Monday, May 16, 2011

A mom sues over her child being born disabled

I read an article about a mom who sued her doctors after her baby was born with a disability. She would have aborted the baby had she been informed of the disability while she was pregnant because having a “normal” baby was very important to her. The fact that she was not offered testing that would have prompted her to abort her now 3-year old daughter won her a $7 million settlement.
To put it mildly, this makes me ill.
The genetic condition of the child that spurred the lawsuit is not stated. One common genetic condition that readily comes to mind is Down syndrome. I have several mommy friends who have beautiful, amazing children who also happen to have Down syndrome.
I have learned that the rate of abortion after prenatal genetic testing comes back positive for Downs is over 80%! This is absolutely appalling to me. How is this possible?
I did a quick Google search to see if there was any info about this, and I found a great article that sums things up about the extremely high rate of Down syndrome abortions.
Down syndrome is far less prevalent than autism.
Downs occurs in about 1 out of every 733 children born. Autism occurs in about 1 out of every 91 children born. I shudder to think of what would happen if a widely available genetic test for autism became the norm for prenatal care. Would we suddenly lose a generation of children?
I have 2 children that some might call disabled. Do I consider them disabled? No. Would I have chosen to abort them if I had known they would end up with autism? HECK NO! My boys have taught me more than I could ever imagine. I am better because of them. That includes the fact that they are diagnosed on the autism spectrum.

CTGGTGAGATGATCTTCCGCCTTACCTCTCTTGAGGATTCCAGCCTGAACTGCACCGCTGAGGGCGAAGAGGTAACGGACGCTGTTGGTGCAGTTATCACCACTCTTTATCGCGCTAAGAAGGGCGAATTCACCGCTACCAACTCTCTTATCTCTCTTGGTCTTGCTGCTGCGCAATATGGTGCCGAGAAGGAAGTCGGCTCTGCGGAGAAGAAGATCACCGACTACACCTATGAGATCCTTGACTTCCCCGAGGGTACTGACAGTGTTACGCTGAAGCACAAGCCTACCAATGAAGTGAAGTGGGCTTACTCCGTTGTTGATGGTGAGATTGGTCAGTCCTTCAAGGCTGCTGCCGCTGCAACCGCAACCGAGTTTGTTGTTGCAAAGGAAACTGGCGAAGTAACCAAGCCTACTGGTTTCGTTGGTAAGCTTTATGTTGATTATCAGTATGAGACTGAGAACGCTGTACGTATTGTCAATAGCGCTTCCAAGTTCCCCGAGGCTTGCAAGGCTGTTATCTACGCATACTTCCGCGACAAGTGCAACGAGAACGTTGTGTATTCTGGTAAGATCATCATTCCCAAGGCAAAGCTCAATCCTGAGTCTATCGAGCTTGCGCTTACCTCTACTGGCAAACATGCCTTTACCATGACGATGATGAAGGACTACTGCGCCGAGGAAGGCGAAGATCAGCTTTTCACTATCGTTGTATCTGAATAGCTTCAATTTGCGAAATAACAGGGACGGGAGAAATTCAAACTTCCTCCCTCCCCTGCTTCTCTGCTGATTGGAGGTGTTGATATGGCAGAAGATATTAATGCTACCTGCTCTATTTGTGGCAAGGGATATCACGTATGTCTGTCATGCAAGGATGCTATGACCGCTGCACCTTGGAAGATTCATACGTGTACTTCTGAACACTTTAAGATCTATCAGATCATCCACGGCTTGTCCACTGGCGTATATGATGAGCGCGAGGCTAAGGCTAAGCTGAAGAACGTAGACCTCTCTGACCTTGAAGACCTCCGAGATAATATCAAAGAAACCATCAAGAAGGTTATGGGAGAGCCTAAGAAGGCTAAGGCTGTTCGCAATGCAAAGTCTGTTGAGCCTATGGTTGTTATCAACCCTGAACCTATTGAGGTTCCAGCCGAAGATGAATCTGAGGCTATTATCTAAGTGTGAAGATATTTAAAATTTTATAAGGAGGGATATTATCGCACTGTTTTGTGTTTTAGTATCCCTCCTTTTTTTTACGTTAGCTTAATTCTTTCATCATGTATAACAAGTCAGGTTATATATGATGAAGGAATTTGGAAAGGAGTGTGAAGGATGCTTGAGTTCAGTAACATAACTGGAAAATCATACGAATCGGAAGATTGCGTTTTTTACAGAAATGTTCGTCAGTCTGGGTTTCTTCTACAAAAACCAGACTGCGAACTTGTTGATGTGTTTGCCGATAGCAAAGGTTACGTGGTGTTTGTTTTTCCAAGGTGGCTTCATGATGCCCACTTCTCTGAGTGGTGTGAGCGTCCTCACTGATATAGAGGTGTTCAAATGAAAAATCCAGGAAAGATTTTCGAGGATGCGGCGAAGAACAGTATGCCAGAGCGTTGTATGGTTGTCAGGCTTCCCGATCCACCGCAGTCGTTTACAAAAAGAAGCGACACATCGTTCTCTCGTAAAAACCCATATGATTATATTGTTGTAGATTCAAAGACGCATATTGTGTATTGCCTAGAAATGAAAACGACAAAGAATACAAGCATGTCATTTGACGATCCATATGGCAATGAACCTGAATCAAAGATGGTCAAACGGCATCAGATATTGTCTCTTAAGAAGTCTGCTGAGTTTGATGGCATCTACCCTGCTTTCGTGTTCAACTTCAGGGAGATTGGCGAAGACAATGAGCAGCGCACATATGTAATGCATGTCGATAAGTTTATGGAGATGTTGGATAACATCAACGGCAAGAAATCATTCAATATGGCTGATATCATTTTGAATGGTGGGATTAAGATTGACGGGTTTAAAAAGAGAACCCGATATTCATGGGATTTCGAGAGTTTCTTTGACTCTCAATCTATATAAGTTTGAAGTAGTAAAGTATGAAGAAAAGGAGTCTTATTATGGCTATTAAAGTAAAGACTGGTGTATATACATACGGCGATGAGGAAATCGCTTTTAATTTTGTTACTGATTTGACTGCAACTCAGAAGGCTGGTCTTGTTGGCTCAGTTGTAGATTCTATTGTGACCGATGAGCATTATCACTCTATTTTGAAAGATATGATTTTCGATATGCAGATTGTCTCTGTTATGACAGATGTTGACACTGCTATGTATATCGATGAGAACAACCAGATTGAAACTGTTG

I encourage you to read the article about the $7 million settlement and then share your thoughts below in the comments.
   

6 comments:

Cari said...

Angela I am just in tears over this. AND FURIOUS!!!! All children are a blessing, and yes I whole-heartedly agree that my son has taught me some amazing lessons and I am blessed to be his Mommy {despite my whining sometimes}. Last year I had to take my little guy into the E.R. late one night for croup, and was talking to another Mother in the waiting room of a SEVERELY disabled child in a wheel chair, unable to communicate. It took her and another aide to care for him just in the ER. Right there and then I just thanked God that my guy could walk, run, and hug me. That Mother was one of the most gracious people I have ever met, and I still think about her and her son daily. I am so sick of society and "perfection", perfect hair, skin, boobs...kids. Ridiculous! What's next? If we could look into the future and see if our child wasn't an honor roll student, would have an addiction, not be what we invisioned them to be, would that warrent abortion? Life is hard and unpredictable, being a parent is hard, typical, non-typical, disabled, etc. When people decide to have children, I think they are only thinking about having that "perfect child". When people are thinking about having kids, they need to consider that the child may have difficulites, that is part of the deal, part of being a parent. The rewards of parenting are many, I feel extra lucky; Autism diagnosis made me stop dead in my tracks and slow down and savor each and every milestone. Thanks for sharing this.